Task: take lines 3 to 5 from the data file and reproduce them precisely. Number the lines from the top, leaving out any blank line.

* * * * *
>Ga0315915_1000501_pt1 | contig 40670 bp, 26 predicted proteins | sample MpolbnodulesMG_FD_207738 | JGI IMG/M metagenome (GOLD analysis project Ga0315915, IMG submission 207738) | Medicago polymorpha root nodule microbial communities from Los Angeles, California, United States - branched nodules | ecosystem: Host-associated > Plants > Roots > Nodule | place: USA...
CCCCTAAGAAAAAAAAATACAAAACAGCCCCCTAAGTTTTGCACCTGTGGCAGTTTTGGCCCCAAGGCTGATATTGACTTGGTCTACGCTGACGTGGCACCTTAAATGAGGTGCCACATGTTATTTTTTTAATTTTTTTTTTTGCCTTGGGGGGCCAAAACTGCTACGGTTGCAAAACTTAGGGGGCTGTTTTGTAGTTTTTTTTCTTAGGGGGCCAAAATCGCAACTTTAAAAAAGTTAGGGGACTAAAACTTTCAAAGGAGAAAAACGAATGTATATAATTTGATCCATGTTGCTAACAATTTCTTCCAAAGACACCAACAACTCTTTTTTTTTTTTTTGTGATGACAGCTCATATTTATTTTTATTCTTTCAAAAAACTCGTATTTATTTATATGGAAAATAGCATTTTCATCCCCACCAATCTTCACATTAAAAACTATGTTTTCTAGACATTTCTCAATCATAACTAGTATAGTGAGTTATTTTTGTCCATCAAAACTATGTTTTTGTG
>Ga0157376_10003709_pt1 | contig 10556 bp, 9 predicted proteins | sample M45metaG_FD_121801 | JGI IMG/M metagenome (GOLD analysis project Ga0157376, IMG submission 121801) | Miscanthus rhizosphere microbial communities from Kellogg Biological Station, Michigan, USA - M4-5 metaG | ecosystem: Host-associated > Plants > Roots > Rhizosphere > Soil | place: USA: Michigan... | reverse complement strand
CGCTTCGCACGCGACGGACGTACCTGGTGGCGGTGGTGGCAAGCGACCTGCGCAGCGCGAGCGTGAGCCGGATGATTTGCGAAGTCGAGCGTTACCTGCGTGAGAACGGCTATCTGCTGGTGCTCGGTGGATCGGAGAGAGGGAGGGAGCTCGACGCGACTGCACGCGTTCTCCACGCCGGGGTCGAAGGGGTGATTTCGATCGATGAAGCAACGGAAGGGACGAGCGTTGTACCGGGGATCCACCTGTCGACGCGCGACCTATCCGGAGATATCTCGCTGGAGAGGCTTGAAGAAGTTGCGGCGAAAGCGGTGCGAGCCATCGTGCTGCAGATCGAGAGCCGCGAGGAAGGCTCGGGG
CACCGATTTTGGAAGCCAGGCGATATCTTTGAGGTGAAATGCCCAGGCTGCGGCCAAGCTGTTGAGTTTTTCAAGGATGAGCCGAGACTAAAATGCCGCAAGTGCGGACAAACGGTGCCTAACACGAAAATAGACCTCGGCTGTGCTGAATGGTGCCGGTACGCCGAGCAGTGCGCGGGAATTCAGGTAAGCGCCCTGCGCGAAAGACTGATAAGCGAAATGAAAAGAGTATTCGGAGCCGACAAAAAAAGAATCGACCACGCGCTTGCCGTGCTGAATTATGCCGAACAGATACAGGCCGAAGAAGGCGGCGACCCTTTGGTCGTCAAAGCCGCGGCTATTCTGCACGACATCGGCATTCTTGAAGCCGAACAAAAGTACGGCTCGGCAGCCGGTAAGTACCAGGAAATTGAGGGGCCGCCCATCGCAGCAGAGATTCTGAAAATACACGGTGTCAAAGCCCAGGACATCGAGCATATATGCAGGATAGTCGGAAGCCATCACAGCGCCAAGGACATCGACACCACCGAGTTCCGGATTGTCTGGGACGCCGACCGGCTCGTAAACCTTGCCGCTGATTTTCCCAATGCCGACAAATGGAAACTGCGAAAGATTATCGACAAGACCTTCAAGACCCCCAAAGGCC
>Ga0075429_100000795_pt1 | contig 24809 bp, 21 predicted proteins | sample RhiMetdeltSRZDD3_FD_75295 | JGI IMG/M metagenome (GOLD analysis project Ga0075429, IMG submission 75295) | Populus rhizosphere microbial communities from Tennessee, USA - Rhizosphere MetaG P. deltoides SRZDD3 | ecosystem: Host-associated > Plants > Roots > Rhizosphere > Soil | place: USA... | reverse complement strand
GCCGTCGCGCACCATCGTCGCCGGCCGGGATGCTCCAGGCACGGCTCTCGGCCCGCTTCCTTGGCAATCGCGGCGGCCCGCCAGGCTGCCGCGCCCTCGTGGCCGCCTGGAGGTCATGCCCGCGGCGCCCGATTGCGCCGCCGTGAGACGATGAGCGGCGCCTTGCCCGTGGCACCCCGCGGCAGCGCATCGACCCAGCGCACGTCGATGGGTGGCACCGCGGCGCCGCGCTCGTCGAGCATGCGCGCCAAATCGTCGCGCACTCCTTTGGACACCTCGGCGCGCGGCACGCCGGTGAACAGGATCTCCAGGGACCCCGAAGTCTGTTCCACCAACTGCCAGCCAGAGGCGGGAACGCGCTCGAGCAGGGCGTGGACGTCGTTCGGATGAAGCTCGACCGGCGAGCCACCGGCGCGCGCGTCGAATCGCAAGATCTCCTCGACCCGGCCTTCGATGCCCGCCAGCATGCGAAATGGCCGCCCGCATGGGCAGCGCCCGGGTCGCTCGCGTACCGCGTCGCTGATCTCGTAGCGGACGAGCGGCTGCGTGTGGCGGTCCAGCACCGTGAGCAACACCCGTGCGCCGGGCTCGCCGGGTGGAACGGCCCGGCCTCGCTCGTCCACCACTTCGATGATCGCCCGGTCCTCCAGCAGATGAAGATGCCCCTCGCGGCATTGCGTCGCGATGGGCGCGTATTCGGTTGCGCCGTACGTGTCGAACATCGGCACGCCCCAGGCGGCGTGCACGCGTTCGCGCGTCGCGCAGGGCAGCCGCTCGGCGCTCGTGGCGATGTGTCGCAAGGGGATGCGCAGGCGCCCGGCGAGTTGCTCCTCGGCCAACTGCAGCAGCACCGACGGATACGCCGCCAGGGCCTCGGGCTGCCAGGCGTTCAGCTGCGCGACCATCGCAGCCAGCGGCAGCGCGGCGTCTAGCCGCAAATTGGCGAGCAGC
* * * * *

>Ga0157376_10003709_pt1 | contig 10556 bp, 9 predicted proteins | sample M45metaG_FD_121801 | JGI IMG/M metagenome (GOLD analysis project Ga0157376, IMG submission 121801) | Miscanthus rhizosphere microbial communities from Kellogg Biological Station, Michigan, USA - M4-5 metaG | ecosystem: Host-associated > Plants > Roots > Rhizosphere > Soil | place: USA: Michigan... | reverse complement strand
CGCTTCGCACGCGACGGACGTACCTGGTGGCGGTGGTGGCAAGCGACCTGCGCAGCGCGAGCGTGAGCCGGATGATTTGCGAAGTCGAGCGTTACCTGCGTGAGAACGGCTATCTGCTGGTGCTCGGTGGATCGGAGAGAGGGAGGGAGCTCGACGCGACTGCACGCGTTCTCCACGCCGGGGTCGAAGGGGTGATTTCGATCGATGAAGCAACGGAAGGGACGAGCGTTGTACCGGGGATCCACCTGTCGACGCGCGACCTATCCGGAGATATCTCGCTGGAGAGGCTTGAAGAAGTTGCGGCGAAAGCGGTGCGAGCCATCGTGCTGCAGATCGAGAGCCGCGAGGAAGGCTCGGGG
CACCGATTTTGGAAGCCAGGCGATATCTTTGAGGTGAAATGCCCAGGCTGCGGCCAAGCTGTTGAGTTTTTCAAGGATGAGCCGAGACTAAAATGCCGCAAGTGCGGACAAACGGTGCCTAACACGAAAATAGACCTCGGCTGTGCTGAATGGTGCCGGTACGCCGAGCAGTGCGCGGGAATTCAGGTAAGCGCCCTGCGCGAAAGACTGATAAGCGAAATGAAAAGAGTATTCGGAGCCGACAAAAAAAGAATCGACCACGCGCTTGCCGTGCTGAATTATGCCGAACAGATACAGGCCGAAGAAGGCGGCGACCCTTTGGTCGTCAAAGCCGCGGCTATTCTGCACGACATCGGCATTCTTGAAGCCGAACAAAAGTACGGCTCGGCAGCCGGTAAGTACCAGGAAATTGAGGGGCCGCCCATCGCAGCAGAGATTCTGAAAATACACGGTGTCAAAGCCCAGGACATCGAGCATATATGCAGGATAGTCGGAAGCCATCACAGCGCCAAGGACATCGACACCACCGAGTTCCGGATTGTCTGGGACGCCGACCGGCTCGTAAACCTTGCCGCTGATTTTCCCAATGCCGACAAATGGAAACTGCGAAAGATTATCGACAAGACCTTCAAGACCCCCAAAGGCC